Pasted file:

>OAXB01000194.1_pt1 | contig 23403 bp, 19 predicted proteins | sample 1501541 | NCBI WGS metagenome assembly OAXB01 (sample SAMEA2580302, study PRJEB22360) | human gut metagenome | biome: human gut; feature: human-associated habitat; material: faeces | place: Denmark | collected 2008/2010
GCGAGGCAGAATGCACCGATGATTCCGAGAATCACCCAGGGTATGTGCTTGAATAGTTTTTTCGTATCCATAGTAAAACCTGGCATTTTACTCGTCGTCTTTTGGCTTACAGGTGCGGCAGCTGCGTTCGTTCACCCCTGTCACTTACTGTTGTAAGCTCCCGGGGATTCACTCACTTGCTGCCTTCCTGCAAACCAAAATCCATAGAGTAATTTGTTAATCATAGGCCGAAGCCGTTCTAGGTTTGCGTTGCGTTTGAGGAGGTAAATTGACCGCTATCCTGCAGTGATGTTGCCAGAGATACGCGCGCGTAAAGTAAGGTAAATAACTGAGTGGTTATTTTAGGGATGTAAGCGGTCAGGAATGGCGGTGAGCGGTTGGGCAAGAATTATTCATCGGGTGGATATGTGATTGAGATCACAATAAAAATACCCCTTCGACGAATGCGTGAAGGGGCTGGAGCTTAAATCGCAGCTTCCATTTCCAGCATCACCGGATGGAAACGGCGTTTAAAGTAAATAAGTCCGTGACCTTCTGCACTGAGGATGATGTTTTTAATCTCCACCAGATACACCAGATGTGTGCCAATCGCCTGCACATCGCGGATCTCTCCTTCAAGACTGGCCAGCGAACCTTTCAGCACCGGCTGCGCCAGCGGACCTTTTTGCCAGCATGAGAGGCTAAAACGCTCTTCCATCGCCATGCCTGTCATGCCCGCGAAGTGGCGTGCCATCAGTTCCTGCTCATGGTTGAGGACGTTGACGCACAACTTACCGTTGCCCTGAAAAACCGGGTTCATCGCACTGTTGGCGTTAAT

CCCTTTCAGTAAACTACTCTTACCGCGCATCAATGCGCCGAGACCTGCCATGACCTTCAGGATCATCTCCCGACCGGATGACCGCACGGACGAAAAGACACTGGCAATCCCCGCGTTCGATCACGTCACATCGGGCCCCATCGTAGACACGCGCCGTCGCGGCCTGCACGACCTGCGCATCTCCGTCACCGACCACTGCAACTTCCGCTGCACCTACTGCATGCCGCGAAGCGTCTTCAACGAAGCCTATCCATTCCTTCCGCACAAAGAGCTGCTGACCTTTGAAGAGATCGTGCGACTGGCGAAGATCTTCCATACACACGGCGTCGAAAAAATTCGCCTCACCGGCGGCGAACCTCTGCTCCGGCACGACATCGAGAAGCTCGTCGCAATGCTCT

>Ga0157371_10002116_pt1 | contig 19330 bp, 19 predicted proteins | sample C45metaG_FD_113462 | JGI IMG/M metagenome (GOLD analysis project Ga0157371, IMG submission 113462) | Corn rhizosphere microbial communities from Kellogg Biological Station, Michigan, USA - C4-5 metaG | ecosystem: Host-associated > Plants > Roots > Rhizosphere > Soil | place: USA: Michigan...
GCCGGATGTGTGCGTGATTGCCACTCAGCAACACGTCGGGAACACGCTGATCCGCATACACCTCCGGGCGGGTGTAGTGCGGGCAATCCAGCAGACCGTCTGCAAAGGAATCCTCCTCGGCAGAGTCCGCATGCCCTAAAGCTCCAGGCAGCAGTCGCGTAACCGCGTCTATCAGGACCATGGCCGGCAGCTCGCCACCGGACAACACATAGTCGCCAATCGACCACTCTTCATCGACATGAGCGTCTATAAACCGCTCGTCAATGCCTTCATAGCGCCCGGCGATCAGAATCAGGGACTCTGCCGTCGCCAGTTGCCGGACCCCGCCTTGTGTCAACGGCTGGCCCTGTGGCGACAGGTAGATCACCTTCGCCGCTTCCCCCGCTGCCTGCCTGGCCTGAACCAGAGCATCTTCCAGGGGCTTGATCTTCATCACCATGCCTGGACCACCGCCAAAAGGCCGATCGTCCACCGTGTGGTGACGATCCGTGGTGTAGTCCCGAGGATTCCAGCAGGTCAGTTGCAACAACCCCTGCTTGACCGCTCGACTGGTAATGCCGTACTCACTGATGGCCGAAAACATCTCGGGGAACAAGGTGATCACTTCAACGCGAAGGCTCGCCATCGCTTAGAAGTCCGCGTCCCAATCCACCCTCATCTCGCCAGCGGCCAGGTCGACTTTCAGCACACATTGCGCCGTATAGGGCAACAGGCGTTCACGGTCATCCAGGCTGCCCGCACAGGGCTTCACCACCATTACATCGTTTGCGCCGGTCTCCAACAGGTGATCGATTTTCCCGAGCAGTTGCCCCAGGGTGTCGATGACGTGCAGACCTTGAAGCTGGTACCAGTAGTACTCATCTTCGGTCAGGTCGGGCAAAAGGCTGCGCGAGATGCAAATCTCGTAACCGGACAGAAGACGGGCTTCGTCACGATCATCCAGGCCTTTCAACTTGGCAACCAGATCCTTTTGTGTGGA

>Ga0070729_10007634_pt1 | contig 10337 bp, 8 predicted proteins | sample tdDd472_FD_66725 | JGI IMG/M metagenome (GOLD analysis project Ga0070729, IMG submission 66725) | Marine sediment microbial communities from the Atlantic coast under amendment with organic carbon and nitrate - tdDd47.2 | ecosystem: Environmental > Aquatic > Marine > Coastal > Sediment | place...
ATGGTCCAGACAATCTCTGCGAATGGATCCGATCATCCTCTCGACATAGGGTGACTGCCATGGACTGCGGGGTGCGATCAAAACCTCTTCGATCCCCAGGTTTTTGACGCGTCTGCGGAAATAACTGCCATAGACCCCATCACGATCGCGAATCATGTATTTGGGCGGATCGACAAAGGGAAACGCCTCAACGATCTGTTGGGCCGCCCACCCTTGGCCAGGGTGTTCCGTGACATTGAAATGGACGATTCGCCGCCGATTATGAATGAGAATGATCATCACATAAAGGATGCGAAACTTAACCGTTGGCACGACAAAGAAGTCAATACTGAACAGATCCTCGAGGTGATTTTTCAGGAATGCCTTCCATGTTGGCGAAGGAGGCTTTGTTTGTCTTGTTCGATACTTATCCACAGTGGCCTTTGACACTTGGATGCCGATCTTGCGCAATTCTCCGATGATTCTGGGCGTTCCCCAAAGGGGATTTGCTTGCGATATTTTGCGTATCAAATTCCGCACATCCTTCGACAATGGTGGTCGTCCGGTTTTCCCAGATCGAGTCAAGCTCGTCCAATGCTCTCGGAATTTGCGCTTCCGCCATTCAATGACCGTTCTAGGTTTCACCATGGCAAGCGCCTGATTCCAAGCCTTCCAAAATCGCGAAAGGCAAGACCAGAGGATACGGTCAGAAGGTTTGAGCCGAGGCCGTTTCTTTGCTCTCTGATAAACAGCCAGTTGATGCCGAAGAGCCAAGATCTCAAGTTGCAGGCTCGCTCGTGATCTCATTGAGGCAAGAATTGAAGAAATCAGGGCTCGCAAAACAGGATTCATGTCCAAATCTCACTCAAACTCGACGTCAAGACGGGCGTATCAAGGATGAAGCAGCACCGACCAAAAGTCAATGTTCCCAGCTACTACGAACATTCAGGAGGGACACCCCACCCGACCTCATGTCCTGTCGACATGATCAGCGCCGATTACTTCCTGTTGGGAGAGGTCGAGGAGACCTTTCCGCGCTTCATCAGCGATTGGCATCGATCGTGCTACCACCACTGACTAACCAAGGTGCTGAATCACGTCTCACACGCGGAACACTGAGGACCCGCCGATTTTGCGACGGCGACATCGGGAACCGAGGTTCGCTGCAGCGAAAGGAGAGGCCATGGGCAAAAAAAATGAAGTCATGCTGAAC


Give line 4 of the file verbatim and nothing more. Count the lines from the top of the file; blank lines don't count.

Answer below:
>Ga0157371_10002116_pt1 | contig 19330 bp, 19 predicted proteins | sample C45metaG_FD_113462 | JGI IMG/M metagenome (GOLD analysis project Ga0157371, IMG submission 113462) | Corn rhizosphere microbial communities from Kellogg Biological Station, Michigan, USA - C4-5 metaG | ecosystem: Host-associated > Plants > Roots > Rhizosphere > Soil | place: USA: Michigan...